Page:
Yes, I was aware, probably from you, that Buddhist (and Hindus) believe in many merely temporary afterlifes. Whereas, of course, Catholics like me Heaven and Hell are for eternity, and Purgatory is only temporary. And my belief is, as Our Lord warned, that the "super rich" are esp. at risk of damnation, at least partly from forgetting God and becoming too attached to the things of this world.

    And your last sentence comes close to repeating what the Catholic Church teaches, that Hell is an eternal state of existence. And the bit about "isolated discarnate consciousnesses" reminded me of C.S. Lewis' suggestion in THE GREAT DIVORCE that one of the greatest pains of Hell is the self chosen isolation of the damned from all other beings (think of Napoleon's endless, solitary pacing in his room).

    And Poul Anderson wrote at least one other story set in Hell, "Pact," which can be found in the collection FANTASY. I enjoyed that sardonic inversion of the usual shop worn pact with the devil story. "Pact" shows a demon making a deal with a human astronomer both because he wanted to use the human and snare him into damnation. And, recall how the demon was outwitted by the human!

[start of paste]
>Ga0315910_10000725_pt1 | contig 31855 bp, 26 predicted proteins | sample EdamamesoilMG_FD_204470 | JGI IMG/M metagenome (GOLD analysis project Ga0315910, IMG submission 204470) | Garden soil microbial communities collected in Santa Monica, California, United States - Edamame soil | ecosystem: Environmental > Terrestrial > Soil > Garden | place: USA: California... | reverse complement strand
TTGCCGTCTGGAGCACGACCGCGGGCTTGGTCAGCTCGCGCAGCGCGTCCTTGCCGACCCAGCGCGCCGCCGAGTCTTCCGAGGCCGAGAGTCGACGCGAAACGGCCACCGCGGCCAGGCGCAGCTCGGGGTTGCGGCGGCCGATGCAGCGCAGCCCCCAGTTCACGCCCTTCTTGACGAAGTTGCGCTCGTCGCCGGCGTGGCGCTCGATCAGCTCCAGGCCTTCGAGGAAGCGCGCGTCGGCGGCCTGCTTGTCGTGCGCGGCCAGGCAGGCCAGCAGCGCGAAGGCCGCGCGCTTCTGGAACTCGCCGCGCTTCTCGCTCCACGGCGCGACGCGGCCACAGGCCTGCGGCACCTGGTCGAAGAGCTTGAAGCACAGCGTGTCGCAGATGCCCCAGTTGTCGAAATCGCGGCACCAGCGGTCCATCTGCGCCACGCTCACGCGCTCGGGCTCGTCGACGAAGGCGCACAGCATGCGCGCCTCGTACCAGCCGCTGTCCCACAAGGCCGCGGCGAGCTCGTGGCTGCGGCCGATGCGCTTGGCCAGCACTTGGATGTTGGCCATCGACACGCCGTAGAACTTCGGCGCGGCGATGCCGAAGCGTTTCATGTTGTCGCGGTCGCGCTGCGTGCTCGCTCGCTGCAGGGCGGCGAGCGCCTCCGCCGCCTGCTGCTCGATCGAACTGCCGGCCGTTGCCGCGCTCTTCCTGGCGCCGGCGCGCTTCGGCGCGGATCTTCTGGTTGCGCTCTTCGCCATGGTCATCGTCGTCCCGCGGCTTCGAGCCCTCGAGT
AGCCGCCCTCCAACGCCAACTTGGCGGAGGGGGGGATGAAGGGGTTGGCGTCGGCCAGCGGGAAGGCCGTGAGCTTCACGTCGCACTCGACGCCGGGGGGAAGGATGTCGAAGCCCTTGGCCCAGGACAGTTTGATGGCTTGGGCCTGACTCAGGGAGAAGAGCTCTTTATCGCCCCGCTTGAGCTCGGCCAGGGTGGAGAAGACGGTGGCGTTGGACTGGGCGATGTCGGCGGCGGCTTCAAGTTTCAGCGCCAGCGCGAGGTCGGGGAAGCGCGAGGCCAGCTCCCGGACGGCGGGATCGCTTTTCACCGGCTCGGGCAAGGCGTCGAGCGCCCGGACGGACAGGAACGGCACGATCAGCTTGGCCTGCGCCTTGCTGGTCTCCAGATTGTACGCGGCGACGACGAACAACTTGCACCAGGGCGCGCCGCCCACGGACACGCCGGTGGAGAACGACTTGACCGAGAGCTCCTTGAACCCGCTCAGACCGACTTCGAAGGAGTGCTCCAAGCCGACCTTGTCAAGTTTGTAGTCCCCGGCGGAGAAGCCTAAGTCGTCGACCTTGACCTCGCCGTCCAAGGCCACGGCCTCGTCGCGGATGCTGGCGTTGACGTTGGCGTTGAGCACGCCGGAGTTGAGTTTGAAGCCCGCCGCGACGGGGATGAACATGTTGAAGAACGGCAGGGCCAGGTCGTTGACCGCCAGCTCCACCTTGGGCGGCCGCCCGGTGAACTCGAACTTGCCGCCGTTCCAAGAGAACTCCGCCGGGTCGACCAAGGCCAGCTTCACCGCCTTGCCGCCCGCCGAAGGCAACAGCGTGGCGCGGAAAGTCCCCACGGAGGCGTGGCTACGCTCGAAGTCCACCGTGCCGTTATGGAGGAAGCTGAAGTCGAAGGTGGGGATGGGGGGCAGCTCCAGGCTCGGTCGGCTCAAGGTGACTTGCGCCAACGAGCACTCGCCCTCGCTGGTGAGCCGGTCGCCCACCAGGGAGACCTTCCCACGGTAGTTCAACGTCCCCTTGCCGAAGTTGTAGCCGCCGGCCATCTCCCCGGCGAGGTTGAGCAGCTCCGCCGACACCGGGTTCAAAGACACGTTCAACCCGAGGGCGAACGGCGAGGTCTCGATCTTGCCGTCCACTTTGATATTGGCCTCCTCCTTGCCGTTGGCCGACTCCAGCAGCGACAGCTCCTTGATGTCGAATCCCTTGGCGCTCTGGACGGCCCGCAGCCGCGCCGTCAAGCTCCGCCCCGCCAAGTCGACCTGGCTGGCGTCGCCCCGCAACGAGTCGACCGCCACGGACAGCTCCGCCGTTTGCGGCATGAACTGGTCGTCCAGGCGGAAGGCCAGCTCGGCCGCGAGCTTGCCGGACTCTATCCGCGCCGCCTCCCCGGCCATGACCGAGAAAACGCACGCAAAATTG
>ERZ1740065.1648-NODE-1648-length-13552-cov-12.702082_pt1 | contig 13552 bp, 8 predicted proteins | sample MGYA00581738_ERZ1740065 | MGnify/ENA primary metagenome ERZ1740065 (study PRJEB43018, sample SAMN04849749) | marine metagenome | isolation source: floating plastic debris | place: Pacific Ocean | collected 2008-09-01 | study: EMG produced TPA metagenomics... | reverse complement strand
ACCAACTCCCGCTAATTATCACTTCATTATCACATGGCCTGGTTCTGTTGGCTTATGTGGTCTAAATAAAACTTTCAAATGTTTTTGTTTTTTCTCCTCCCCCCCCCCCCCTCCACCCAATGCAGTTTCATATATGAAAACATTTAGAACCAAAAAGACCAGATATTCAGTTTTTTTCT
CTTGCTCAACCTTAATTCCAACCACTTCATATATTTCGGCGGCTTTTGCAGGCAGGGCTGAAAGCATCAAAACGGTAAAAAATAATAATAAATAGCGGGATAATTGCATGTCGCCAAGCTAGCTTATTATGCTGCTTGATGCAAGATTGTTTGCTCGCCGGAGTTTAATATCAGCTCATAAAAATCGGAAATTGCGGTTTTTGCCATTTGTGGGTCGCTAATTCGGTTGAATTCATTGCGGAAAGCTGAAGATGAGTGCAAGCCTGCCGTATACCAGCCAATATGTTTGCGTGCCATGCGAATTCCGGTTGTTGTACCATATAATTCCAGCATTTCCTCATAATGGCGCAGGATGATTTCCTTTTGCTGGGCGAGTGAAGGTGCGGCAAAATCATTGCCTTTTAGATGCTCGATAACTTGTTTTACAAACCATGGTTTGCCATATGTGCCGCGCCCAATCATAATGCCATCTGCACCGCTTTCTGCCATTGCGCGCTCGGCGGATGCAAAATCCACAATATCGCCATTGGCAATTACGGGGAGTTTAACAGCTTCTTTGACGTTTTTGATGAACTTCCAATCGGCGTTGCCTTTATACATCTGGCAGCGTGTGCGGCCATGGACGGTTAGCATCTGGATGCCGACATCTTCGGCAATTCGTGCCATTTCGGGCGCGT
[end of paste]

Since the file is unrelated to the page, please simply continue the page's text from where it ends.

6. Sean,
    (i) An isolated immaterial mental state would exclude spatial relationships and social interactions except in memory and imagination.
    (ii) Lewis describes such a state by telling a story in which two men walk for light years through the gray city to see Napoleon in his remote mansion. Thus, the story necessarily reintroduces space and society.
    (iii) Some writers address the question of what would follow if such stories about Hell as a place were literally true. Thus, what are the landscape, government, economy etc like.

    1. Hi, Paul!

      Your point 1: actually, this kind of isolation might be one of the worse pains of hell. It makes theological sense to me.

      Your point 2: and, at the end of THE GREAT DIVORCE, we find out the huge vastness of Hell is actually merely a tiny bit of the cosmos. Makes me think Lewis speculated that the damned chose, by isolating themselves to become more and more insignificant.

      Your point 3: I think most Catholic theologians think of hell as a state of existence, rather than a place. Therefore, stories of the kind you mentioned are not likely in a state of existence where the damned hate and loath themelves and all others.